Testing HiFiBerry DAC+ ADC

In my previous post, I tested the latency of the HiFiBerry DAC+ ADC Pro with great results. Today, I tested their less expensive model ($50 versus $65): the HiFiBerry DAC+ ADC. I used jack_delay as described in this post with Raspbian (kernel 4.19.118-v7l+).

Here are the device loopback test results, along with the previous Pro results for comparison:

DeviceHzFPPLatency
HiFiBerry DAC+ ADC48k12830.862 frames (0.64ms)
HiFiBerry DAC+ ADC48k25630.865 frames (0.64ms)
HiFiBerry DAC+ ADC96k12833.154 frames (0.69ms)
HiFiBerry DAC+ ADC96k25632.081 frames (0.69ms)
HiFiBerry DAC+ ADC Pro48k12851.100 frames (1.0ms)
HiFiBerry DAC+ ADC Pro48k25650.416 frames (1.0ms)
HiFiBerry DAC+ ADC Pro96k12850.393 frames (0.5ms)
HiFiBerry DAC+ ADC Pro96k25650.459 frames (0.5ms)
Device latency using local loopback, excluding buffer overheads (jack_delay -E)

And here are the full round-trip loopback results over the Internet:

DeviceHzFPPLatency
HiFiBerry DAC+ ADC48k1281823-2463 (-3ms)
HiFiBerry DAC+ ADC48k2563359-4127 (+5ms)
HiFiBerry DAC+ ADC96k1282336-2976 (+2ms)
HiFiBerry DAC+ ADC96k2563616-4896 (+1ms)
Round-trip loopback, including buffer overheads

I was very surprised to measure approximately 40% lower device latency for the the less expensive model! Like the Pro model, it still sounded great and produced nearly identical Audacity waveforms from a round-trip network test.

Unlike the Pro model, you have to swap a jumper on the board to enable the microphone boost, and it appears to be all or nothing. The Pro allows you enable and control the level of boost using alsamixer on a 0-100 scale, no jumpers required.

One thought on “Testing HiFiBerry DAC+ ADC

  1. Stefano from Elk Audio was kind enough to mention to me via email:

    “The extra latency when excluding the CPU’s buffering is just due to the codec reconstruction filters – which can be set in two ways in the DAC / ADCs that are on HiFiBerry, both pro and non-pro. But it’s completely independent on the buffer-size used by the CPU (the codec “doesn’t know” what’s the buffer sized used).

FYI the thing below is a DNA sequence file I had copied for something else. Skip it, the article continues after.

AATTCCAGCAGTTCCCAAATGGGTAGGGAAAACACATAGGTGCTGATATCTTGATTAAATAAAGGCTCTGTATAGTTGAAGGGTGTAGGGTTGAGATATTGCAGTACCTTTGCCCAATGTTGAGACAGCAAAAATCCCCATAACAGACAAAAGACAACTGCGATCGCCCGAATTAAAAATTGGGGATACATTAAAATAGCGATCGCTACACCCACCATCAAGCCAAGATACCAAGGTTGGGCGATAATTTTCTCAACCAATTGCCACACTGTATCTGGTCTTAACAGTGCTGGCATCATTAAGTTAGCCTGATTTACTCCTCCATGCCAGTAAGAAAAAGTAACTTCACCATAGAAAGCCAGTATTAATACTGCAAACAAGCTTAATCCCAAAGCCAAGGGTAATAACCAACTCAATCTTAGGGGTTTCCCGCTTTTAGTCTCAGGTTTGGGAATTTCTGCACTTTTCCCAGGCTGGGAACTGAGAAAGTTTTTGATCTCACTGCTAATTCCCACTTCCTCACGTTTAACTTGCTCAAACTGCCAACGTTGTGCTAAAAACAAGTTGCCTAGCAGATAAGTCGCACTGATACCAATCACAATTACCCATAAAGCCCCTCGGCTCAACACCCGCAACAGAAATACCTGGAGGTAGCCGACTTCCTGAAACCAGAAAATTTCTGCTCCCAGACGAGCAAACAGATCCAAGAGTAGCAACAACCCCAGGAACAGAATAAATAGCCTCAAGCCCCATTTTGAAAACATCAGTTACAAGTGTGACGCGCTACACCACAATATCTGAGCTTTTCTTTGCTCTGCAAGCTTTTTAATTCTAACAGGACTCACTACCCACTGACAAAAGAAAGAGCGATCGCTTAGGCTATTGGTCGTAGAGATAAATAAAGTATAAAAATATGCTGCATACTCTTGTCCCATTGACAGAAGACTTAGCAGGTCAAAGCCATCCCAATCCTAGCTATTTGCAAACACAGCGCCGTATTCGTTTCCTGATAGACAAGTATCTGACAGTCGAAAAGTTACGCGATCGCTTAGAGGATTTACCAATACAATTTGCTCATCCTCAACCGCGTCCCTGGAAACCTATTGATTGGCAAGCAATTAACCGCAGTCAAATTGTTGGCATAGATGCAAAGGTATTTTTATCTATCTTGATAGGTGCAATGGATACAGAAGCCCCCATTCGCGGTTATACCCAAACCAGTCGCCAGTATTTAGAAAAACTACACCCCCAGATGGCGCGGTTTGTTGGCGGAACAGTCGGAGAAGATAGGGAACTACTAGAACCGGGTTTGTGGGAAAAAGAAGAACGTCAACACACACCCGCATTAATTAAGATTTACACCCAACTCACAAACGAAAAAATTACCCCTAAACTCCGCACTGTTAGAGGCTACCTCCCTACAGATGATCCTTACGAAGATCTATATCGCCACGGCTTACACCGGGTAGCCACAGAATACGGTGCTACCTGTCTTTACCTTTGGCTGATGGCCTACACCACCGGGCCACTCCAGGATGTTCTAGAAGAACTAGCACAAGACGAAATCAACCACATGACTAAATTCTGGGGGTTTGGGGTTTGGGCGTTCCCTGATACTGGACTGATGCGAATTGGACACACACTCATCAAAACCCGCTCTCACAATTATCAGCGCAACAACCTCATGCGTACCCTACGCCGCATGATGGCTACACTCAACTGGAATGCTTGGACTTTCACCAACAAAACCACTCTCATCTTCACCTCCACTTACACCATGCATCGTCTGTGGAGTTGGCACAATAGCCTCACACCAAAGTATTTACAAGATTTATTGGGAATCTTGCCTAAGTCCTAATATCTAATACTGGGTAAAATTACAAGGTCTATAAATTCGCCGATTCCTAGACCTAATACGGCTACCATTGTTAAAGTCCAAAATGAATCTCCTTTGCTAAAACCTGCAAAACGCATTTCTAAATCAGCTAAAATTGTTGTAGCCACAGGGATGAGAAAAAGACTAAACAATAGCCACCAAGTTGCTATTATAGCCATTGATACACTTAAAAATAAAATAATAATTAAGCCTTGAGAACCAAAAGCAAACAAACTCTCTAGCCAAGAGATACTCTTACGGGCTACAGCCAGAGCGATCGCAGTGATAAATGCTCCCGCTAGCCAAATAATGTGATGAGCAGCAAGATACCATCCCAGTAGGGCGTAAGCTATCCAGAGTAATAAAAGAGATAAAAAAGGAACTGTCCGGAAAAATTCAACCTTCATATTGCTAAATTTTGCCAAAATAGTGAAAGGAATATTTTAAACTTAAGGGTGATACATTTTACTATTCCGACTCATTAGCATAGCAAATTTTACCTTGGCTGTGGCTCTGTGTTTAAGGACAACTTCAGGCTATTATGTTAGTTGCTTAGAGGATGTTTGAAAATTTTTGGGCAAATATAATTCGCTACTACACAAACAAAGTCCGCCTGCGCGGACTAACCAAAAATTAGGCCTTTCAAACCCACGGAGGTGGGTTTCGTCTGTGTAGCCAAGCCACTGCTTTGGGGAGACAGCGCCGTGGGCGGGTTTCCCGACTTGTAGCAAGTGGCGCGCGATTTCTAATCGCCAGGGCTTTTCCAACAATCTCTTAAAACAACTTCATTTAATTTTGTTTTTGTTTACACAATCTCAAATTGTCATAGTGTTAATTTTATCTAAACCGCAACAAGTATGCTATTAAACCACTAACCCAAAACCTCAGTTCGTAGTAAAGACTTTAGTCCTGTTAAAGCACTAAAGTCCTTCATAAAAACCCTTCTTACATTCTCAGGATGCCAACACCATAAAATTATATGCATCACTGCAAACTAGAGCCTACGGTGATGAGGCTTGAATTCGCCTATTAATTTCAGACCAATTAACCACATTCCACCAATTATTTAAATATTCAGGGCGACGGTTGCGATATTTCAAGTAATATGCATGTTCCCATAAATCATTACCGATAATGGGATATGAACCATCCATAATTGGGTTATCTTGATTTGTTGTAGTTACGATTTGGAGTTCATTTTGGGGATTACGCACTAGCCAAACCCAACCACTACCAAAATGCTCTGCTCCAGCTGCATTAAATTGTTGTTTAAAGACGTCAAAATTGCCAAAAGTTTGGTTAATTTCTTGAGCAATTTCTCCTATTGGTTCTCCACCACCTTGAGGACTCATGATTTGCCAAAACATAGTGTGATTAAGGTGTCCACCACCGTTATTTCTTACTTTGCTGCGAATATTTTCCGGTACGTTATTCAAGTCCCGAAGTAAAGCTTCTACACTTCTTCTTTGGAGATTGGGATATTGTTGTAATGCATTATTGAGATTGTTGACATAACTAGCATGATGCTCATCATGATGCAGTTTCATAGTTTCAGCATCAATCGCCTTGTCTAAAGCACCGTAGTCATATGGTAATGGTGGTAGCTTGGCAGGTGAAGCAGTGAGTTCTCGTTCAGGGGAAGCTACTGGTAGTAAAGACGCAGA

IIRC, the available configurations are either 12 or 24 frames for both DAC and ADC, so that’s why you’re getting in your results 30 (=12×2 + 6 samples which are probably driver overhead) and 50 (=24×2 + 2 samples overhead). The difference between the Pro and non-Pro is just very likely the way that the default ALSA driver is configuring the reconstruction filter for these two boards.”

    It seems likely that I unknowingly used different ALSA configurations for the Pro versus non-Pro tests, which yielded the different measurements.

    FWIW, I’ve decided to go with the HiFiBerry Pro boards for the following reasons:

    * The Pro boards let you configure input leveling via ALSA settings, versus an all-or-nothing jumper. I envision being able to tweak this will be very useful for singers, and would prefer not to have to mess with jumpers anyway.

    * The Pro boards have dedicated clocks, with far less jitter, versus the non-Pro boards being slave to CPU clock. I haven’t done any extensive listening testing, but in general, lower jitter = better sound.

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